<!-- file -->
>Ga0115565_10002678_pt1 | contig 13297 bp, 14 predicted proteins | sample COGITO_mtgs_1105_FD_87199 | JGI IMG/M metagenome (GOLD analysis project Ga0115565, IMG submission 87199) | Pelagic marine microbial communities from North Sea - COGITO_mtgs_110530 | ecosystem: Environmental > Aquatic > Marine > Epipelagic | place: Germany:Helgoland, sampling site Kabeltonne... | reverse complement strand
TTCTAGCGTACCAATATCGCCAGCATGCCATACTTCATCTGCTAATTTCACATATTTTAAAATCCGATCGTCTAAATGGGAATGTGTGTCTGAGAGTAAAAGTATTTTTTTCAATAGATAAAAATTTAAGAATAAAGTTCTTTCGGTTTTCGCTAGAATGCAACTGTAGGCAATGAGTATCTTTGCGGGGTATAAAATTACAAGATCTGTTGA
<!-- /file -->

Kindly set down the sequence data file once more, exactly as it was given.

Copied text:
>Ga0115565_10002678_pt1 | contig 13297 bp, 14 predicted proteins | sample COGITO_mtgs_1105_FD_87199 | JGI IMG/M metagenome (GOLD analysis project Ga0115565, IMG submission 87199) | Pelagic marine microbial communities from North Sea - COGITO_mtgs_110530 | ecosystem: Environmental > Aquatic > Marine > Epipelagic | place: Germany:Helgoland, sampling site Kabeltonne... | reverse complement strand
TTCTAGCGTACCAATATCGCCAGCATGCCATACTTCATCTGCTAATTTCACATATTTTAAAATCCGATCGTCTAAATGGGAATGTGTGTCTGAGAGTAAAAGTATTTTTTTCAATAGATAAAAATTTAAGAATAAAGTTCTTTCGGTTTTCGCTAGAATGCAACTGTAGGCAATGAGTATCTTTGCGGGGTATAAAATTACAAGATCTGTTGA